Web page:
For case 2(b), the effect of fs is tabulated in Fig 9.26. The first and second columns represent the possible input values of y and z1 the last represents the output value of x. The values are ordered from the greatest to the smallest in each column or sub column. To show that the function is monotone, we check that for each possible input value of y, the value of x does not get bigger as the value of z gets smaller. For example, in the case where y has a constant value ci, as the value of z varies from U N D E F to c 2 to N A C , the value of x varies from U N D E F , to ci + c 2 , and then to N A C , respectively. We can repeat this procedure for all the possible values of y. Because of symmetry, we do not even need to repeat the procedure for the second operand before we conclude that the output value cannot get larger as the input gets smaller.



5. Nondistributivity of the Constant-Propagation Framework

 

The constant-propagation framework as defined is monotone but not distribu-tive. That is, the iterative solution MFP is safe but may be smaller than the MOP solution. An example will prove that the framework is not distributive.

 

Example 9 . 2 6 : In the program in Fig. 9.27, x and y are set to 2 and 3 in block Bi, and to 3 and 2, respectively, in block B2.  We know that regardless of which path is taken, the value of z at the end of block B3 is 5.  The iterative algorithm does not discover this fact, however.  Rather, it applies the meet operator at the entry of B3, getting as the values of x and y. Since adding two


Figure 9.27: An example demonstrating that the constant propagation frame-work is not distributive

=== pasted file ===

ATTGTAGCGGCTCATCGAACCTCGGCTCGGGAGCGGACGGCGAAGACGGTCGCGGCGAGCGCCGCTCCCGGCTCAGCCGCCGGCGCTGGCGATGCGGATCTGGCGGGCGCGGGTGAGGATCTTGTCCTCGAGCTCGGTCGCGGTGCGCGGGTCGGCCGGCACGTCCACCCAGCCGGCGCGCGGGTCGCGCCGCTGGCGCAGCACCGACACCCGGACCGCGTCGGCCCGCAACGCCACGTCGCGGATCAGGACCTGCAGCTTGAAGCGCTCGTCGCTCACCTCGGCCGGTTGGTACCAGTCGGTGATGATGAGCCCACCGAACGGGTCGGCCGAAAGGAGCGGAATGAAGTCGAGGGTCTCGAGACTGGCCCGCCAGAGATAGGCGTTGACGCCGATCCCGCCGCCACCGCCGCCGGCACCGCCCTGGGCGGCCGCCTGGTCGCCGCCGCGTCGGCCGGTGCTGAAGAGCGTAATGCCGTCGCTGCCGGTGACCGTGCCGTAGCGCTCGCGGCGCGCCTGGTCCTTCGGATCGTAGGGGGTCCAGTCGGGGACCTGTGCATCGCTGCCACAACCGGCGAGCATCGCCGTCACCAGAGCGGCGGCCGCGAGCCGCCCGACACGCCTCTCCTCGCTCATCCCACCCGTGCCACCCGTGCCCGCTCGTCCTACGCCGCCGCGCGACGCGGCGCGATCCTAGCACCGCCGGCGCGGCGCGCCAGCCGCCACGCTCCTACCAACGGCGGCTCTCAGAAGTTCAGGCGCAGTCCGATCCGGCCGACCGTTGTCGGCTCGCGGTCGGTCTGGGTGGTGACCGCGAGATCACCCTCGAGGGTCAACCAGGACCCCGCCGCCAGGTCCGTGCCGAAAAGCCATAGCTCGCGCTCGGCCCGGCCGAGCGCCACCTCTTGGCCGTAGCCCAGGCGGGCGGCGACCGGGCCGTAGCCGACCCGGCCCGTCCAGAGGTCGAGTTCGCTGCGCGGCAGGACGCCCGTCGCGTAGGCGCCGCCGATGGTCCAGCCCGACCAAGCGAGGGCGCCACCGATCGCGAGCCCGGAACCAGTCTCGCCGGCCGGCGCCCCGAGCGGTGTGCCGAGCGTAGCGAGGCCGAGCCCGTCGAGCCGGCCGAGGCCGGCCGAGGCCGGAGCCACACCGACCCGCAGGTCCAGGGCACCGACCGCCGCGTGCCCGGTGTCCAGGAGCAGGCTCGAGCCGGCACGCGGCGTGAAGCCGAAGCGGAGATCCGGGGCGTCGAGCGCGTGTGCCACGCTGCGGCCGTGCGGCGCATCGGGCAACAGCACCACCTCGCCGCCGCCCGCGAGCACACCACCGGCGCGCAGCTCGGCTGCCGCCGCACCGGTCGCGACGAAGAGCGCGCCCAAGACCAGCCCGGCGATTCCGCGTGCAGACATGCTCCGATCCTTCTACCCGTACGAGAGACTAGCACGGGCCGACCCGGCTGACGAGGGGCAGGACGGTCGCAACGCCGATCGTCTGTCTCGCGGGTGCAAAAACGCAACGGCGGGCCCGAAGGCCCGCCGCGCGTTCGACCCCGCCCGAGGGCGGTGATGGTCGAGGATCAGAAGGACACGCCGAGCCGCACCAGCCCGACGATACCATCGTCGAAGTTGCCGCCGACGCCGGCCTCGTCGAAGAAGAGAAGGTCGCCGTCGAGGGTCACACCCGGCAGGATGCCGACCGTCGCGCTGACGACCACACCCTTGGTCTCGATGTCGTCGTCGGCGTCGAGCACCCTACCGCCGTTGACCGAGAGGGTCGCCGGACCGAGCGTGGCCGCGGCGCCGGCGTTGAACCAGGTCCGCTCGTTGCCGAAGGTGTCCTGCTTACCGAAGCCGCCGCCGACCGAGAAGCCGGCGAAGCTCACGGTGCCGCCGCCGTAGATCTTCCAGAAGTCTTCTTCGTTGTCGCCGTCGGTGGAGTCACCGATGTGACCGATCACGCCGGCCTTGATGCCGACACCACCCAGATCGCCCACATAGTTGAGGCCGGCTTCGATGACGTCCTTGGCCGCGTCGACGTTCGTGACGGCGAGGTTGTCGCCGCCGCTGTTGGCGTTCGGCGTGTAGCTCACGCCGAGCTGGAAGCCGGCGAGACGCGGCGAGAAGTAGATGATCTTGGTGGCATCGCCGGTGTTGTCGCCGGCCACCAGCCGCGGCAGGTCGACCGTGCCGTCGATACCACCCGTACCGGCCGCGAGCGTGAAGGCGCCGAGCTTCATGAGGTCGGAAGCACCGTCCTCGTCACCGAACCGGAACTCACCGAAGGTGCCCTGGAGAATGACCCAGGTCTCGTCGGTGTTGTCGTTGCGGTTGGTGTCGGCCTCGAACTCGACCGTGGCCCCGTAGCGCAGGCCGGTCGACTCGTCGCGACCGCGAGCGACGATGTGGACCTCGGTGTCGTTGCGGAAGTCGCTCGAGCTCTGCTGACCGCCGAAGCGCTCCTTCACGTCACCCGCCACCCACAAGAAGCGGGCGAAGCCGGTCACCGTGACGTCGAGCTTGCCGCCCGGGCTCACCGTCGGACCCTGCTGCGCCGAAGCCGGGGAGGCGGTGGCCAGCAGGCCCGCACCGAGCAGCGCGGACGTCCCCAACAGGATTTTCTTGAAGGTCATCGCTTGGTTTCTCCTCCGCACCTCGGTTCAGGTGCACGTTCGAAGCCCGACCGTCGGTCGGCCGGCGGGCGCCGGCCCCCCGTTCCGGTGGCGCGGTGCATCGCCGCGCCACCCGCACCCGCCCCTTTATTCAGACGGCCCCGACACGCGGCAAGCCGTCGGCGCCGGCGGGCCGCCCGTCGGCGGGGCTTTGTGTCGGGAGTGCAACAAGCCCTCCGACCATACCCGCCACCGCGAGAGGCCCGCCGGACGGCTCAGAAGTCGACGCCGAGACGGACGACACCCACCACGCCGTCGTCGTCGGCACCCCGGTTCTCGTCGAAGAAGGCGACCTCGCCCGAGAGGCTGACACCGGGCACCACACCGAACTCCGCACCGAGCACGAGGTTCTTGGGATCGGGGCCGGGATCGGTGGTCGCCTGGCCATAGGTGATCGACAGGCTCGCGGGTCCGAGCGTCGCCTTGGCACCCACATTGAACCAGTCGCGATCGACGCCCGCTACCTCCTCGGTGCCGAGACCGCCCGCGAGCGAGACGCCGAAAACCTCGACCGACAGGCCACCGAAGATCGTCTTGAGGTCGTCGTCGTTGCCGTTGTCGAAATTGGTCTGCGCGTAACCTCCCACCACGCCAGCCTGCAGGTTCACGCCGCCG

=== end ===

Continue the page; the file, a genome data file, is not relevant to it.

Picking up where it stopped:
yields a NAC, the output produced by Algorithm 9.25 is that z — NAC at the exit of the program. This result is safe, but imprecise. Algorithm 9.25 is imprecise

 

because it does not keep track of the correlation that whenever x is 2, y is 3,

 

and vice versa. It is possible, but significantly more expensive, to use a more complex framework that tracks all the possible equalities that hold among pairs of expressions involving the variables in the program; this approach is discussed in Exercise 9.4.2.

 

Theoretically, we can attribute this loss of precision to the nondistributivity of the  constant  propagation  framework. Let  f1 ,  f2,  and  fa  be  the  transfer functions representing blocks B1, B2 and B3, respectively. As shown in Fig 9.28,


 

6. Interpretation of the Results

 

The value U N D E F is used in the iterative algorithm for two purposes: to initialize the E N T R Y node and to initialize the interior points of the program before the iterations. The meaning is slightly different in the two cases. The first says that variables are undefined at the beginning of the program execution; the second says that for lack of information at the beginning of the iterative process, we approximate  the  solution  with the top element UNDEF .    At the  end of the iterative process, the variables at the exit of the ENTRY  node will still hold the U N D E F  value, since OUT [ ENTRY ] never changes.  

It  is possible that  U N D E F ' S may show up  at some other program points.